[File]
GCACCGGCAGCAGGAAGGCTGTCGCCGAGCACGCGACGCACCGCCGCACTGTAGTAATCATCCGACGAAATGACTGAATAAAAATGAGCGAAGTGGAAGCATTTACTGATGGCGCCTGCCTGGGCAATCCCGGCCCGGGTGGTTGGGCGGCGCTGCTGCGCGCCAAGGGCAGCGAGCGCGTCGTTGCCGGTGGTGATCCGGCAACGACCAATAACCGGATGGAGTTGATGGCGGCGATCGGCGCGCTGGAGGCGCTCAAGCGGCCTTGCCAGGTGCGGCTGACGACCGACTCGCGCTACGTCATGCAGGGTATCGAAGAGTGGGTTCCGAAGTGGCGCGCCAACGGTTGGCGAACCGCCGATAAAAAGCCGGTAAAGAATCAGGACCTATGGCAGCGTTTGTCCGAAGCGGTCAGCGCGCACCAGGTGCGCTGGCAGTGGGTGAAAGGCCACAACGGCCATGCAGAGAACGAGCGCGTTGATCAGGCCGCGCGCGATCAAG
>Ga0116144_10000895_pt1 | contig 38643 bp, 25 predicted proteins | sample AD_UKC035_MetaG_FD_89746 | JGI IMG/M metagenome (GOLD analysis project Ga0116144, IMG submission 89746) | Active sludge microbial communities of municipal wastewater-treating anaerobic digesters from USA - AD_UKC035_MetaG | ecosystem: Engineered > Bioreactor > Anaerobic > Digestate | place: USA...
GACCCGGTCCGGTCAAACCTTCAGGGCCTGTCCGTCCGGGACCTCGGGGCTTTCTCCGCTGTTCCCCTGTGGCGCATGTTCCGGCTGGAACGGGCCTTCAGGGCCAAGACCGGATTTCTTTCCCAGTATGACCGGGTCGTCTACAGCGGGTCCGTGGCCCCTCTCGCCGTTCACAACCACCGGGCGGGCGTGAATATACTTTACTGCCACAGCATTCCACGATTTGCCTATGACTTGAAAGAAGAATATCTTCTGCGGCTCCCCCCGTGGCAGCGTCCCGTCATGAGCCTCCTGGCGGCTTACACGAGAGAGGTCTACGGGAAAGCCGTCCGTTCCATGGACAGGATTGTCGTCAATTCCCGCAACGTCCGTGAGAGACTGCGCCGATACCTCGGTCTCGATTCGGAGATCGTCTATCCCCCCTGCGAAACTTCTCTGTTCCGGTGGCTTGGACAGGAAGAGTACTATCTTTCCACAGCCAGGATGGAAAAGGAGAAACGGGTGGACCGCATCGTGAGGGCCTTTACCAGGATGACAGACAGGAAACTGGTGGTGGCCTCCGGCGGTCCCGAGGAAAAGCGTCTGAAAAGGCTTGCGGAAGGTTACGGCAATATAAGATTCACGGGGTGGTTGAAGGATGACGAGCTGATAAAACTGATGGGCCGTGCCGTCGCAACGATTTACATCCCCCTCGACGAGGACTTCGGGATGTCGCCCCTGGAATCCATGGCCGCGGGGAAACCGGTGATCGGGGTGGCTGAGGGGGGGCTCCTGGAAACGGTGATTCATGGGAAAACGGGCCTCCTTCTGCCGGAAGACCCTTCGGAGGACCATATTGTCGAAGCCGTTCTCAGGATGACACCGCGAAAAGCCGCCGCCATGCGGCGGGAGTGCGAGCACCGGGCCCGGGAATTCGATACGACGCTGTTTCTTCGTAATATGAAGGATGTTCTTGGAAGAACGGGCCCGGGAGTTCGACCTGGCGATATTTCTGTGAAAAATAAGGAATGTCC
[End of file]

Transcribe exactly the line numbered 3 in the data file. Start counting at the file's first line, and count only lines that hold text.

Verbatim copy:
GACCCGGTCCGGTCAAACCTTCAGGGCCTGTCCGTCCGGGACCTCGGGGCTTTCTCCGCTGTTCCCCTGTGGCGCATGTTCCGGCTGGAACGGGCCTTCAGGGCCAAGACCGGATTTCTTTCCCAGTATGACCGGGTCGTCTACAGCGGGTCCGTGGCCCCTCTCGCCGTTCACAACCACCGGGCGGGCGTGAATATACTTTACTGCCACAGCATTCCACGATTTGCCTATGACTTGAAAGAAGAATATCTTCTGCGGCTCCCCCCGTGGCAGCGTCCCGTCATGAGCCTCCTGGCGGCTTACACGAGAGAGGTCTACGGGAAAGCCGTCCGTTCCATGGACAGGATTGTCGTCAATTCCCGCAACGTCCGTGAGAGACTGCGCCGATACCTCGGTCTCGATTCGGAGATCGTCTATCCCCCCTGCGAAACTTCTCTGTTCCGGTGGCTTGGACAGGAAGAGTACTATCTTTCCACAGCCAGGATGGAAAAGGAGAAACGGGTGGACCGCATCGTGAGGGCCTTTACCAGGATGACAGACAGGAAACTGGTGGTGGCCTCCGGCGGTCCCGAGGAAAAGCGTCTGAAAAGGCTTGCGGAAGGTTACGGCAATATAAGATTCACGGGGTGGTTGAAGGATGACGAGCTGATAAAACTGATGGGCCGTGCCGTCGCAACGATTTACATCCCCCTCGACGAGGACTTCGGGATGTCGCCCCTGGAATCCATGGCCGCGGGGAAACCGGTGATCGGGGTGGCTGAGGGGGGGCTCCTGGAAACGGTGATTCATGGGAAAACGGGCCTCCTTCTGCCGGAAGACCCTTCGGAGGACCATATTGTCGAAGCCGTTCTCAGGATGACACCGCGAAAAGCCGCCGCCATGCGGCGGGAGTGCGAGCACCGGGCCCGGGAATTCGATACGACGCTGTTTCTTCGTAATATGAAGGATGTTCTTGGAAGAACGGGCCCGGGAGTTCGACCTGGCGATATTTCTGTGAAAAATAAGGAATGTCC